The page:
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Kenyon College was founded about
1827 by the Episcopal Bishop Philander Chase on an isolated hilltop in
Ohio, the village becoming known as Gambier after an early donor. According
to the college myths, the college was started as very much a one-man show.
A college song says of Philander that he not only built the college and
dug the well, ‘He taught the classes, rang the bell, and spanked the naughty
freshmen well." He remained as college president, the story goes,
only until he was so foolish as to hire a faculty member enough stronger
than he was that sheer physical strength would no longer enforce his policies.
Philander then left to bring the blessings of higher education further
to the west.
Many memories of Philander Chase
remain. Since he is quoted as having said that the young men at Kenyon
College would get to wine, women, and song "over my dead body", the hill
between Gambier and the small nearly metropolis of Mount Vernon, Ohio,
became associated in local legend with the good Bishop. To this day the
Mount Vernon newspaper will report a traffic accident as having occurred
"at the west end of the Bishop's backbone".
And the well he dug may have survived
for a long time. When I was an undergraduate in the early 1960's,
there was pothole in the town road where the pavement crossed the gravel
path which runs one mile from the north end to the south end of campus.
It was a good-sized pothole: your foot could go in if you didn't watch
out, and it went down at least a foot or two before curving out of sight,
usually with some water in the bottom. Sometimes as freshmen walked
back from the fraternity parties at the south end of campus to the freshmen
dorms at the north end (wine and song, at least, having arrived in
town despite the Bishop's efforts), we would deposit our glasses in the
pothole, wondering that it never filled up. And, the seniors told us, this
hole, so centrally located in town, was the site of Bishop Philander Chase's
But in the mid 1960's,
trouble loomed. In the early 1960's, Ohio State Route 229, which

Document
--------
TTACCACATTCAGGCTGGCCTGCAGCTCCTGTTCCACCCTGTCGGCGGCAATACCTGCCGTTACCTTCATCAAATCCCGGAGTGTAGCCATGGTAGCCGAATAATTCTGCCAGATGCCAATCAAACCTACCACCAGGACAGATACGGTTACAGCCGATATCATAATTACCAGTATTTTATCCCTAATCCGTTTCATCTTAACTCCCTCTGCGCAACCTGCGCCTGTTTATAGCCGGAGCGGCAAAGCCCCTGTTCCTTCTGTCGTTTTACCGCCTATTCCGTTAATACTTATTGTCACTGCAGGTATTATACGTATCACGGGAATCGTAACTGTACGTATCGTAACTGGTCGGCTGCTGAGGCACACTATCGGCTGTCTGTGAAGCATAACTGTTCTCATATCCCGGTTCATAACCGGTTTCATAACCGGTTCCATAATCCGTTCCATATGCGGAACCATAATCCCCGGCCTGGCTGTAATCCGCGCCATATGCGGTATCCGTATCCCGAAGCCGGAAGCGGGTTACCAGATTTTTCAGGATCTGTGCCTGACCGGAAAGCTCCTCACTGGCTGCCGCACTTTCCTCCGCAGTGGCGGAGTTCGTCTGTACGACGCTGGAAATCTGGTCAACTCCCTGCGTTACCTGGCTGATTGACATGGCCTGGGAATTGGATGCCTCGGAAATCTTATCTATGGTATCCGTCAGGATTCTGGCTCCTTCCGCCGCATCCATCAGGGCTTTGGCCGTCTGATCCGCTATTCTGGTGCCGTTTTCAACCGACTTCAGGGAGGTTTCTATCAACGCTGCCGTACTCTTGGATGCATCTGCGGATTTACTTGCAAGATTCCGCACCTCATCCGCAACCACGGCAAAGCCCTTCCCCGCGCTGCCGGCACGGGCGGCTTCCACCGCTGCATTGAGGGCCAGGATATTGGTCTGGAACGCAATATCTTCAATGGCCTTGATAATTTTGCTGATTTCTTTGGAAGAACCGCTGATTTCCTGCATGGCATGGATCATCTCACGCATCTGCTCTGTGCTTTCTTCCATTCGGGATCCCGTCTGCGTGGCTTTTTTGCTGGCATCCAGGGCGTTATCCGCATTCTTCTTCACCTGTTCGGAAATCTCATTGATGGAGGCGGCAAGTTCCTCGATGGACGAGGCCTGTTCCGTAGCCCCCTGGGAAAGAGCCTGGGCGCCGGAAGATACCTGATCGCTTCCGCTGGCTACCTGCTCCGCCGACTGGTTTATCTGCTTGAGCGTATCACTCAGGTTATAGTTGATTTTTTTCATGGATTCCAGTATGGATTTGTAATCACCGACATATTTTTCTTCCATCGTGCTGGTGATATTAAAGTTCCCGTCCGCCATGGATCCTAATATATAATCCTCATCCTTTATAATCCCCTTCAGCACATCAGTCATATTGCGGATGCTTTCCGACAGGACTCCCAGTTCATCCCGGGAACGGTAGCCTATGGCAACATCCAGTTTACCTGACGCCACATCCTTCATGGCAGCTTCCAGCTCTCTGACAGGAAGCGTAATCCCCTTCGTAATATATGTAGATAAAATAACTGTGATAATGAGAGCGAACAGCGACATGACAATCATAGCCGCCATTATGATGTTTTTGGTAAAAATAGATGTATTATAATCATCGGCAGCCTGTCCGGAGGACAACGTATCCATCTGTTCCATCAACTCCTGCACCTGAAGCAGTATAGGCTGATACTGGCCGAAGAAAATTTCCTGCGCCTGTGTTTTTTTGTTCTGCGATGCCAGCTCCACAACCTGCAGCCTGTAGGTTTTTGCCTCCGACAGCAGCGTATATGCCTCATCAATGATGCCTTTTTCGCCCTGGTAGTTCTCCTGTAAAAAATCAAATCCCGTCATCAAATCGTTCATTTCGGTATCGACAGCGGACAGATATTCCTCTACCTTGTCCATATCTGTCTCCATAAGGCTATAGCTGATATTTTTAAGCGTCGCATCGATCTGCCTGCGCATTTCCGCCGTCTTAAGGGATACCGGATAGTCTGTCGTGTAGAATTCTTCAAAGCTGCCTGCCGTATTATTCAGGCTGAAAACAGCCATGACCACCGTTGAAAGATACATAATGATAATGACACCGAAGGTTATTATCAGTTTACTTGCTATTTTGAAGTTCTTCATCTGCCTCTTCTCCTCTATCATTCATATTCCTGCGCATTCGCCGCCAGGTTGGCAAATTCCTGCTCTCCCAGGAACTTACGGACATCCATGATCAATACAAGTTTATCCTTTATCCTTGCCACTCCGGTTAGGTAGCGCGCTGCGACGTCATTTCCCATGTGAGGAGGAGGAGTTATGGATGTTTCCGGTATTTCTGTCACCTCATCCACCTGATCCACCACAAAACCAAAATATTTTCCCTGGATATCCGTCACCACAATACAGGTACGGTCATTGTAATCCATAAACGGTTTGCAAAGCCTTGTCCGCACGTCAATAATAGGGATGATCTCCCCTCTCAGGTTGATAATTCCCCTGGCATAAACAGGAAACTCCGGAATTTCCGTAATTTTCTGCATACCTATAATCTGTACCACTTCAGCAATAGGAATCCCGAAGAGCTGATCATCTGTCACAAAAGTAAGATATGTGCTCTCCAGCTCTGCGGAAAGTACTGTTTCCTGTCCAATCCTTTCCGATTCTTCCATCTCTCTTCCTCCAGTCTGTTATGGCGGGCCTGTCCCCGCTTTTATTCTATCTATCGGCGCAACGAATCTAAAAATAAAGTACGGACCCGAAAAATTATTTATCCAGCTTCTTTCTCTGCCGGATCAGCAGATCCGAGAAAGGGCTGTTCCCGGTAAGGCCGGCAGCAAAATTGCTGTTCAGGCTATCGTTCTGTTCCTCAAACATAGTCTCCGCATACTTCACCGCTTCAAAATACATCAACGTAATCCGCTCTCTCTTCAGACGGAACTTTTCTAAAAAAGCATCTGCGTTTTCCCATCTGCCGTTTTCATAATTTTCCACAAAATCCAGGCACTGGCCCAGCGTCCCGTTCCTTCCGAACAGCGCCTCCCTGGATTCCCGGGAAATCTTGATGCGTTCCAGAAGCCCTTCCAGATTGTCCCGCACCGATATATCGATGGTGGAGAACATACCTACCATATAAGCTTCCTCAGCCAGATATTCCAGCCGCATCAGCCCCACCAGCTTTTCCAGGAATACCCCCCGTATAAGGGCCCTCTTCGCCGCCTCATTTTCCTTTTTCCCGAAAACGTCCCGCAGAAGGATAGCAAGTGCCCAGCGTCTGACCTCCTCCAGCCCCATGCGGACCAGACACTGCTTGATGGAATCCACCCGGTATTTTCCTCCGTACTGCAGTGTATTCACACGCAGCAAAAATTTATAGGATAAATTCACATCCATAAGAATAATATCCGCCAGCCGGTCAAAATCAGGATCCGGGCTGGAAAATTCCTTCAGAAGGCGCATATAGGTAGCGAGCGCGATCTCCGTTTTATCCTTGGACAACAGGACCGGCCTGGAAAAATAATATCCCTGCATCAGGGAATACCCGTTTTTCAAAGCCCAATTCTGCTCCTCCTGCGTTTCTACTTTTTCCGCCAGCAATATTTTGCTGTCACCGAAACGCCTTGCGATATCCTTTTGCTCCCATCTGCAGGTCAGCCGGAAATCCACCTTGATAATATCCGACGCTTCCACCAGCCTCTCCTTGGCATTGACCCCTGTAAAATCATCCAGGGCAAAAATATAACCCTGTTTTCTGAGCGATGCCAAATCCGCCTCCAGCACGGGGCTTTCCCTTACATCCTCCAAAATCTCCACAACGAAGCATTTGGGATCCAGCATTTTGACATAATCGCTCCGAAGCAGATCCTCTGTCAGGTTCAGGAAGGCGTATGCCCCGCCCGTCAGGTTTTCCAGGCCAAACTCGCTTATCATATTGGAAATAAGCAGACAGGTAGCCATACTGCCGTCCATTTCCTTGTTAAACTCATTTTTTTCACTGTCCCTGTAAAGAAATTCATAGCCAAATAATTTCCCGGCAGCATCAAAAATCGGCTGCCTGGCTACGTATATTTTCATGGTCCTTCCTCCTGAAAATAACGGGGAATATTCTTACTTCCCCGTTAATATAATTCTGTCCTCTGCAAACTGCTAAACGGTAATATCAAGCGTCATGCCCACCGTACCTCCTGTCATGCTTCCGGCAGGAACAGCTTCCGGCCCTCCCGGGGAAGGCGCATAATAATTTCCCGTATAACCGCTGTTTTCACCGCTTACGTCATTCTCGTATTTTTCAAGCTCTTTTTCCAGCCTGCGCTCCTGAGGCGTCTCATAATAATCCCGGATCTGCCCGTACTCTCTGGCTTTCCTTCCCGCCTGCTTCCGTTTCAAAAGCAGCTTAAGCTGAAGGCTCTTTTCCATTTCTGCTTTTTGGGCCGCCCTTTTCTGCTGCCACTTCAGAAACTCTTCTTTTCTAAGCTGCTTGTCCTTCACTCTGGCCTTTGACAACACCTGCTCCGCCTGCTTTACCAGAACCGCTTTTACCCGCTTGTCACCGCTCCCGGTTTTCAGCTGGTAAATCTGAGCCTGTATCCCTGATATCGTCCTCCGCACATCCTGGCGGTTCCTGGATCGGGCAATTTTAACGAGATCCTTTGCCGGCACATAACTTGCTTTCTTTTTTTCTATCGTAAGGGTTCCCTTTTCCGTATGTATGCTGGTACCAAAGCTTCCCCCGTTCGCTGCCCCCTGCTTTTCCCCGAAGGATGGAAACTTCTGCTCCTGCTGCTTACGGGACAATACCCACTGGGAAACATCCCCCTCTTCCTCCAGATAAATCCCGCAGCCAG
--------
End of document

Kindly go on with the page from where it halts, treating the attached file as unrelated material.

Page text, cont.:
passed around the foot of the college hill south of the campus, washed
out in a storm. The town road over the hill was designated as Temporary
State Route 229, and it remained so for several years. (This lapse of a
few years may give you some hint of how unimportant a thoroughfare this
was, or at least of how far off the beaten track the college is still located.)
But in the Spring of 1965, the State of Ohio found a solution: they would
simply abandon washed out old Route 229 and redesignate Temporary State
Route 229 as permanent State Route 229.
This would seem like
a reasonable solution, except for one problem. The pothole. When
the road passed from town maintenance to being a state highway, the state
sent out a road crew. They patched the pothole. And the students
tore up the patch.
So the next week the road crew
came and patched the pothole. And the students tore up the patch.
And the next week the road crew
came and patched the pothole. And the students (all together now:) tore
up the patch.
Now the state started to get serious.
They sent in a road crew, patched the pothole, and set a state highway
patrolman to guard the patch while it hardened. The students came out in
force, chased the patrolman away, and tore up the patch.
The state was feeling a challenge to
its power, not a small issue in the mid 1960's. And it responded with a
serious threat. The State Highway Department told the college administration
that, if they could not patch the pothole, they were simply
going to take away the state route number from State Route 229 altogether,
and no prospective student would ever be able to find the college again.
that colleges had a lot of demonstrations in the 1960's and that this was
probably not the most serious conflict ever to arise between student desires,
campus traditions, and governmental authority, but it loomed very large
in the life of Gambier, Ohio.
Luckily, Kenyon College
was still blessed in those days with an institution that may be less common
in larger places and in this day of political correctness and less carefully
restricted sex roles. Kenyon College had a very creative, and very activist,
committee of faculty wives. And they had a vested interest in solving major
crises, especially crises that kept their husbands at work late for extra
faculty meetings, student judicial board hearings, or the other things
that go on when a college campus is in turmoil. They passed the hat.
They purchased a large round bronze plaque, inscribed "Philander's Well
/ ? / 1824-1965". And they placed it over the pothole.
I believe that State
Route 229 has since been rebuilt and rerouted, and again runs around the
south end of the campus rather than through the center. The College
has become coeducational, and the undergraduate men no longer have to travel
the length of the Bishop's backbone to get to the nearest women. But the
plaque is still there, just off center in the road where the gravel path
crosses the pavement. You have to know about it, and look for it. Many
passers-by simply suppose that it is just one more insignificant manhole
Edward Ordman (C) 2001
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